Overcoming Racism to Become Successful with Mario Armstrong[spreaker type=player resource=”episode_id=34969630″ width=”100%” height=”100px” theme=”light” playlist=”false” playlist-continuous=”false” autoplay=”false” live-autoplay=”false” chapters-image=”true” episode-image-position=”right” hide-logo=”true” hide-likes=”true” hide-comments=”true” hide-sharing=”false” hide-download=”true”]
Mario Armstrong is a two-time Emmy Award-winner, lifestyle entrepreneur, creator, and motivational speaker with Daymond John’s Shark Group. Mario’s mission is to provide advice and tools to help you hustle mindfully and pursue your passions. He is also an NBC TODAY Show Contributor, appears on Dr. Oz, NPR, Inside Edition & hosts the podcast “Wake Up and Level Up”.
I had the pleasure of interviewing him for my podcast to learn about his struggles as a teenager, his story on overcoming racism and biases and creating media opportunities for himself.
Mario shared lessons about overcoming racism and other tips on how to become successful.
Mario’s People-Pleasing Behaviors
Mario used to be the biggest people pleaser. He didn’t realize that he had the power to switch schools. Mario always was a kid that was looking to be accepted. People teased him a lot. He was thin, short, and had curly hair.
His only chance of finding an identity was basketball. He was pretty good, but this other kid on that team was also recruited. That other kid gave him more of a challenge, so Mario saw that as a threat and started acting out, which wasn’t a good look on the coaches. Mario ended up not being recruited. He was upset because that was his one chance of feeling accepted.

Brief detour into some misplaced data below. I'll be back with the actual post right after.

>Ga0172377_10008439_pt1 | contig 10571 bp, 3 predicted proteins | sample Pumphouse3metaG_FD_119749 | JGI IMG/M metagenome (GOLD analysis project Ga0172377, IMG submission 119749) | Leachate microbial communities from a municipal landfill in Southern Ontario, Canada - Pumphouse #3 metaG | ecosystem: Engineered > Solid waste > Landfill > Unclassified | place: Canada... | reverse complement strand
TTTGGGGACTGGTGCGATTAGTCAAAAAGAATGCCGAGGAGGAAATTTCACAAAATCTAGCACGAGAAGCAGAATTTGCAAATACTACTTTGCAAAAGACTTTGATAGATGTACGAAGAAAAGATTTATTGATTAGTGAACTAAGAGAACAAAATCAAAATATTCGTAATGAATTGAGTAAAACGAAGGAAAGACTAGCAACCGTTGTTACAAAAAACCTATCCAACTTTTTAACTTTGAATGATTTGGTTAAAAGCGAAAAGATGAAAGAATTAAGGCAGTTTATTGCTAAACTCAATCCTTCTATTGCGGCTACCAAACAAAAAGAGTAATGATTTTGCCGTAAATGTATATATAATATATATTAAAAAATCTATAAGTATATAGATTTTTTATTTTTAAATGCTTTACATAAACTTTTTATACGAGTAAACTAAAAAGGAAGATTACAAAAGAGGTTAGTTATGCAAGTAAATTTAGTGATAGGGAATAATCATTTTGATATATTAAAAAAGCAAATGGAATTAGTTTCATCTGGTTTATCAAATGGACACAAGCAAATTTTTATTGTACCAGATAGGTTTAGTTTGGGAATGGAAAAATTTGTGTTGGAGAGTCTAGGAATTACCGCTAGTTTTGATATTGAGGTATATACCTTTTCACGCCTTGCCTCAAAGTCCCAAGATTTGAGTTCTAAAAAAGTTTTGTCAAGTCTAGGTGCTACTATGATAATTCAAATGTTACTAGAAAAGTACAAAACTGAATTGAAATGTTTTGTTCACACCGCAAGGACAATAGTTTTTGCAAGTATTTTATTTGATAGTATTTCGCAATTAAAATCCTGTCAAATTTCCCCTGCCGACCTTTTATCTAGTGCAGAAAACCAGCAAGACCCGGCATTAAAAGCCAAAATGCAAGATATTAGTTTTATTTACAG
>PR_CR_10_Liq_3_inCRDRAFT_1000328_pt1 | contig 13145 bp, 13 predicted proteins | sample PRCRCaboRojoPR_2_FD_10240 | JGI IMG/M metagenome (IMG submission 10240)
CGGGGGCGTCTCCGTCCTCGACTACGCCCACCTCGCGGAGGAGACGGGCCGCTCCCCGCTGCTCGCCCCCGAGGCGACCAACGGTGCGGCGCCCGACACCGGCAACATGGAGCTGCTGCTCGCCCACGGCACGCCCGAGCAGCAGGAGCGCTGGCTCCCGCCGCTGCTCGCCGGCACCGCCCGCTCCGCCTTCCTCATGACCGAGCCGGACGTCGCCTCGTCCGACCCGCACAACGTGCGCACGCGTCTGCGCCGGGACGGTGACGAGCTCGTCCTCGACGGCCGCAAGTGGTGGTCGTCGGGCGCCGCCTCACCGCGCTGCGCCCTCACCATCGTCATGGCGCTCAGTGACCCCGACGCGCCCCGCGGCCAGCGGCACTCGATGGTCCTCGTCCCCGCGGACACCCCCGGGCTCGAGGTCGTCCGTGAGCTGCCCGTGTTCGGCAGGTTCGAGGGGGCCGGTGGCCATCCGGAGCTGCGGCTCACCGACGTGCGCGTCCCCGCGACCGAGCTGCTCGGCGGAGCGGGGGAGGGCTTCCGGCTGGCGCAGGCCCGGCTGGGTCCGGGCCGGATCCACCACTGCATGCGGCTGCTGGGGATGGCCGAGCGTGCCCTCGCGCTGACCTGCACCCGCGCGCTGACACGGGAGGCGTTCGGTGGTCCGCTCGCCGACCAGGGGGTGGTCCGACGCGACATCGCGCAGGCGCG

There were thoughts of suicide that crossed his mind because he just wanted attention but then quickly realized there was always a solution to a problem. He started having more faith and became more aware of his gifts. Mario shifted his negative energy to something more positive.
Overcoming Racism as a Black Teenager and Man
Mario experienced covert racism, got called the N-word, got fights over it, got looked at differently, was questioned while walking in neighborhoods, got a gun pulled on him by a police officer, and was maced in a different instance.
Mario provided three tips everyone should consider when overcoming racism (from his experience).
- Patience – He said, “If a non-black person asks you how they can educate themselves on how they can support and are genuine about them, guide them in the right direction. It’s hard to do that, especially after what we’ve been through and the years of carrying the burden. It takes time. If you spend time educating someone sincere, that person will educate ten others, and it will be a slow ripple effect.”
- Commitment – “I think this is a long-term process that we must stay committed to.” Don’t take your eye off the ball even though the media is showing less of the Black Lives Matter movement.